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BBC News Online: Business

Sunday, 25 February, 2001, 13:53 GMT City fears computer crash

By Declan Curry, BBC News 24 Business Presenter

Traders are waiting anxiously for the start of trading on Monday, amid fears that new rules for share dealing could overwhelm the City's computerised trading system.

This would lead to long delays in share dealing or even the collapse of the multi-million pound system.

The Stock Exchange's automated share buying and selling network is likely to face a rush of new orders on Monday, as many of the City's biggest institutions are expected to end their boycott of the SETS trading system.

The big dealers have been coaxed into joining the automated trading network more than three years after it was launched by a key rule change that allows them to keep the details of their share dealing anonymous.

Spurned system

The SETS electronic order book was launched in October 1997, in an attempt to cope with the surge in share dealing on the London market.

Instead of dealers doing business with each other over the phone, share trading was switched to computers, with buyers automatically linked to sellers, and orders to buy and sell shares displayed on screens.

But that caused many of the big institutions in the City to spurn the new system, because their clients did not want details of their share transactions to be known publicly.

Under the SETS system, their details could be revealed when a share buyer was automatically matched to a seller, and the transaction was confirmed.

The latest rule change, which is effective from Monday morning, will allow the big City firms to keep their clients' details secret.

Instead of dealing directly with another City company, with both firms seeing the full details of the transaction when it is confirmed, share trading orders will instead go through an automated middle-man, the London Clearing House, which will then settle the transaction separately with each company.

That way, Firm A will deal with Firm B, without either finding out each other's details.

A plague of crashes

But if the big City firms start using the SETS trading system from Monday, there are worries that it may not be able to cope with a big increase in orders.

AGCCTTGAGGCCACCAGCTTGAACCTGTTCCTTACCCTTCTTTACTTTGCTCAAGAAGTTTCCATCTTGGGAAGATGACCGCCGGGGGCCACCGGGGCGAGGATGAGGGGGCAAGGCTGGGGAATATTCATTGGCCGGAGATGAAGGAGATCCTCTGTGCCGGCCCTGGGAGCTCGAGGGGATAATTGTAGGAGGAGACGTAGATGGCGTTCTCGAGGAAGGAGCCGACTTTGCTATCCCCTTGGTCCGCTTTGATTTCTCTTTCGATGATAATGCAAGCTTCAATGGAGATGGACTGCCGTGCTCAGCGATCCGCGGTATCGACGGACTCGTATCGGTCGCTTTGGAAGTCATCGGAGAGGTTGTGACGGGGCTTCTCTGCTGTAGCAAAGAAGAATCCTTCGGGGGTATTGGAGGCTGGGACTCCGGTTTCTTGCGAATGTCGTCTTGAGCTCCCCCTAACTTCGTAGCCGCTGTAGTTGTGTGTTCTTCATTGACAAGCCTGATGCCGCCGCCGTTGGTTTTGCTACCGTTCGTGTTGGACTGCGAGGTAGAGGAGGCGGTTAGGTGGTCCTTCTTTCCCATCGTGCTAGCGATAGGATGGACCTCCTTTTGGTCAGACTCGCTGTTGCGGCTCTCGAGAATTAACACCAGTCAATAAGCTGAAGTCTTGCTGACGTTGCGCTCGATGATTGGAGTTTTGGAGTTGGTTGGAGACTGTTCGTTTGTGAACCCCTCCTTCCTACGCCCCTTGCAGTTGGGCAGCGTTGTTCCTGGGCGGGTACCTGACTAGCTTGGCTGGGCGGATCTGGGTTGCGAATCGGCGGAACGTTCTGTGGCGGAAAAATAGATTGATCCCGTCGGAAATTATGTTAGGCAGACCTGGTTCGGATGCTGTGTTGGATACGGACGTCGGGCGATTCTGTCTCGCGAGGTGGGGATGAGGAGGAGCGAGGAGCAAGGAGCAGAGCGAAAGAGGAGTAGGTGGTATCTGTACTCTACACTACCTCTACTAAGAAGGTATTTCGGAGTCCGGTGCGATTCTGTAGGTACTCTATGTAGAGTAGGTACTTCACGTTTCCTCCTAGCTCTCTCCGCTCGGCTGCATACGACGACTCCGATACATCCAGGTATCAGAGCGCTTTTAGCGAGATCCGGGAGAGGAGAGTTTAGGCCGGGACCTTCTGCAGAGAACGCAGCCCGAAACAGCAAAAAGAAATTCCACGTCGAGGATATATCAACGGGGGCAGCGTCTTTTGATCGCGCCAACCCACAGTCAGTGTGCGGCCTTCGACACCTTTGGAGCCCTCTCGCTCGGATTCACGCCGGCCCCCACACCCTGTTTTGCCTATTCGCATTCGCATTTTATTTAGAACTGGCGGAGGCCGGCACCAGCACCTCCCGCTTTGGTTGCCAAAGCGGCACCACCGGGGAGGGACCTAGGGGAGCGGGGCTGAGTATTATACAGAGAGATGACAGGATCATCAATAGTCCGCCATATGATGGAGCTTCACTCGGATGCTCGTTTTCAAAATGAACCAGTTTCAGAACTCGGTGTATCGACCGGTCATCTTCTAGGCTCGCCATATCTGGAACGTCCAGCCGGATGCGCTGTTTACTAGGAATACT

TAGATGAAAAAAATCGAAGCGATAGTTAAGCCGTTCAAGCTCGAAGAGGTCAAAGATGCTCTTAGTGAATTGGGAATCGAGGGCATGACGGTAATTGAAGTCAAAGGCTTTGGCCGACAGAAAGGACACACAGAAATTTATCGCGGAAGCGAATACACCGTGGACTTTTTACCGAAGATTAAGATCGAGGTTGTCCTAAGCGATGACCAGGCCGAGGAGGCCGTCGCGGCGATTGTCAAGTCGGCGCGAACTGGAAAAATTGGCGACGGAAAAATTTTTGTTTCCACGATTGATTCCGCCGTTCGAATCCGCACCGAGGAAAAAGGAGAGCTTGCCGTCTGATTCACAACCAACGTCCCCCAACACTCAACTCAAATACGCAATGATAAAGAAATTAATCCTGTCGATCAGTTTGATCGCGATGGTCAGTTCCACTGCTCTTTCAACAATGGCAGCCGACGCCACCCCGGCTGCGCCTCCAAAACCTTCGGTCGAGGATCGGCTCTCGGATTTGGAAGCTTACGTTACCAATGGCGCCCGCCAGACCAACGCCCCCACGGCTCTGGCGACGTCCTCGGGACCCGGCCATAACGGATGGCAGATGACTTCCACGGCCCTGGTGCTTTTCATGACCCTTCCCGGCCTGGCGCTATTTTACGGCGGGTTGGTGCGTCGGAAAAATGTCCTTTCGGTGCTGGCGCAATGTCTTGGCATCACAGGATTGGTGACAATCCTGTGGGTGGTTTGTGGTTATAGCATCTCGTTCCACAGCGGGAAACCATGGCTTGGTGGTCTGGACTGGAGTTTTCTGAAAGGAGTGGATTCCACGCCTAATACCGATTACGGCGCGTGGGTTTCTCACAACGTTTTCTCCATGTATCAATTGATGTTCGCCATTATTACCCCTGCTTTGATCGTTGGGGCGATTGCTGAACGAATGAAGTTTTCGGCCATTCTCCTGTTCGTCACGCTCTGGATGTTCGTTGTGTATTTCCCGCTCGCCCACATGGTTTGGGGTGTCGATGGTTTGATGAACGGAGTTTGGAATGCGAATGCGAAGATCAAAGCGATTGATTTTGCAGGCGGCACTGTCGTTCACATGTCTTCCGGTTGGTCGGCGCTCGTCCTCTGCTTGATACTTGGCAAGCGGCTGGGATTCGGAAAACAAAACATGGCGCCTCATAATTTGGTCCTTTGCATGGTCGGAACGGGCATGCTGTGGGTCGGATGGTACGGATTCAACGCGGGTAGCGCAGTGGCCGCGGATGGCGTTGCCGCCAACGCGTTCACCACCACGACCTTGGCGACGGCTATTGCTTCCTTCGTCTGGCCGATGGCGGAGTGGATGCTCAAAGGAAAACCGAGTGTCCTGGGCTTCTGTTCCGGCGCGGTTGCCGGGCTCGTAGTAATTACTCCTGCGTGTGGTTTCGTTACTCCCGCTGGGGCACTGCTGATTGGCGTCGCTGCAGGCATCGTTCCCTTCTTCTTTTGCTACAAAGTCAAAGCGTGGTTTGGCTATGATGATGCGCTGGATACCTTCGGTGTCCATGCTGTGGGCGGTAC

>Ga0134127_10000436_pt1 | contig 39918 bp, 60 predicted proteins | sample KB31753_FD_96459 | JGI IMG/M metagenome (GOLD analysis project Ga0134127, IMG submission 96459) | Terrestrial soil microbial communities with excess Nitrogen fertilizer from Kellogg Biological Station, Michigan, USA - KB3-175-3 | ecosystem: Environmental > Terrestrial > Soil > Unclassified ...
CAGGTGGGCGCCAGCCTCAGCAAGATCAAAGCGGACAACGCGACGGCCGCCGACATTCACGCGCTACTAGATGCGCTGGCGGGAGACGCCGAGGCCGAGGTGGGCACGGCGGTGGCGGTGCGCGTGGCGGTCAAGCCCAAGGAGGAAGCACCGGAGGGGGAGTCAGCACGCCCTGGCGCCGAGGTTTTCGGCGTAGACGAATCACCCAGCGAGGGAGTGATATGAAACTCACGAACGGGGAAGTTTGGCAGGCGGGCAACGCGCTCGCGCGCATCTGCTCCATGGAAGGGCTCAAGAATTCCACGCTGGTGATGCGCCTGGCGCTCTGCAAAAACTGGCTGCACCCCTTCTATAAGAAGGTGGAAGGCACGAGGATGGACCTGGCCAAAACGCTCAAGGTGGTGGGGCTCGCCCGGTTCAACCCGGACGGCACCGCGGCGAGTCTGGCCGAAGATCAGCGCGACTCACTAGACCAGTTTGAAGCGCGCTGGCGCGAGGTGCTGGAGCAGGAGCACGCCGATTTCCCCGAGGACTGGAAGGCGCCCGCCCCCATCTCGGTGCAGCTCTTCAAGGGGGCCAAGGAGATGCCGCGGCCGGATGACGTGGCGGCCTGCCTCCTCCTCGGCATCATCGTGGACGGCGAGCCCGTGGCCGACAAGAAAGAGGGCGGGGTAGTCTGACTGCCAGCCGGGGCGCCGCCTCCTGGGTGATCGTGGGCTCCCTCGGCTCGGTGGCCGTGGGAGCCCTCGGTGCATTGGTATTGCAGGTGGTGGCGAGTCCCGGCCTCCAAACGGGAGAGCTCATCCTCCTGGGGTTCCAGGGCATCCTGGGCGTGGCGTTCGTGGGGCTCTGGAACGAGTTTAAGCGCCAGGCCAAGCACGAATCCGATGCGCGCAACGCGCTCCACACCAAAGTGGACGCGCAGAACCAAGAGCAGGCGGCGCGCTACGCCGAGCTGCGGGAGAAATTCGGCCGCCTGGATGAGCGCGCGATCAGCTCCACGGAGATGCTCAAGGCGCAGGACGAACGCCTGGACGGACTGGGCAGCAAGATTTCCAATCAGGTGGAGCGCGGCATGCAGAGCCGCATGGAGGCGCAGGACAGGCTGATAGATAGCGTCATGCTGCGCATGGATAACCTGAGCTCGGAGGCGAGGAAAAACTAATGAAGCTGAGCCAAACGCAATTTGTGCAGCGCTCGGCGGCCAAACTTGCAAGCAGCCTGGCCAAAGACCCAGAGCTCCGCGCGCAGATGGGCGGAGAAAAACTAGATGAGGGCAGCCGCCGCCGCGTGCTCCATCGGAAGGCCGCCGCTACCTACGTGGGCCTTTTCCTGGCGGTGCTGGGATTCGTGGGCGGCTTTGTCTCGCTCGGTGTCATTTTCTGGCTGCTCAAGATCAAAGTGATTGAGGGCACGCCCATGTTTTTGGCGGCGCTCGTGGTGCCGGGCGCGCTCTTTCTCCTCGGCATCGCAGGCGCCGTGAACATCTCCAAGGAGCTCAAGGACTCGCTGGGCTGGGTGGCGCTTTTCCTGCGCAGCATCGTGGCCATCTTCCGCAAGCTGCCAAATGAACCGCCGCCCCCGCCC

The system has had many embarrassing problems in the past, and the Stock Exchange has been plagued by computer crashes.

To the acute embarrassment of Stock Exchange officials, SETS teetered on the edge of collapse on its first day of operation on 27th October 1997.

The shiny new high-tech system was struggling to cope with the flow of buy and sell instructions just minutes after its official launch by the Chancellor, Gordon Brown.

A few days later, on 5th November 1997, share trading was disrupted for 45 minutes because of a computer crash shortly after the market opened. The Exchange said SETS was not to blame.

And trading in the City was halted for eight hours on the busiest trading day of the year last year after another computer crash.

Share dealing was suspended for all of the morning and most of the afternoon on 5th April 2000, much to the consternation and fury of the financial institutions that were rushing through last-minute orders on the last day of the 2000 tax year.

Late trading

In an unprecedented move, the Stock Exchange stayed open until late in the evening to allow that day's trading to be completed, but around half the trading due to be done that day was lost.

The SETS trading system has also been criticised heavily for producing wild swings in share prices.

Prices quoted on the electronic order book have been distorted by rogue orders, especially at the beginning and the end of each trading day, when there are few orders in the system.

The London Stock Exchange was forced to open its doors half an hour earlier, and start trading at 8am, in an attempt to dampen down the volatility.

The Exchange also had to revise the 1997 closing prices of 11 of the UK's biggest companies because the prices on SETS were wrong.

There had been allegations that bonus-hungry dealers took advantage of thin trading on New Year's Eve in 1997 to distort the stock prices quoted on the electronic trading system and boost their personal performance that year.

But the Stock Exchange denied that there had been any deliberate price fixing.

-- Martin Thompson (, February 25, 2001

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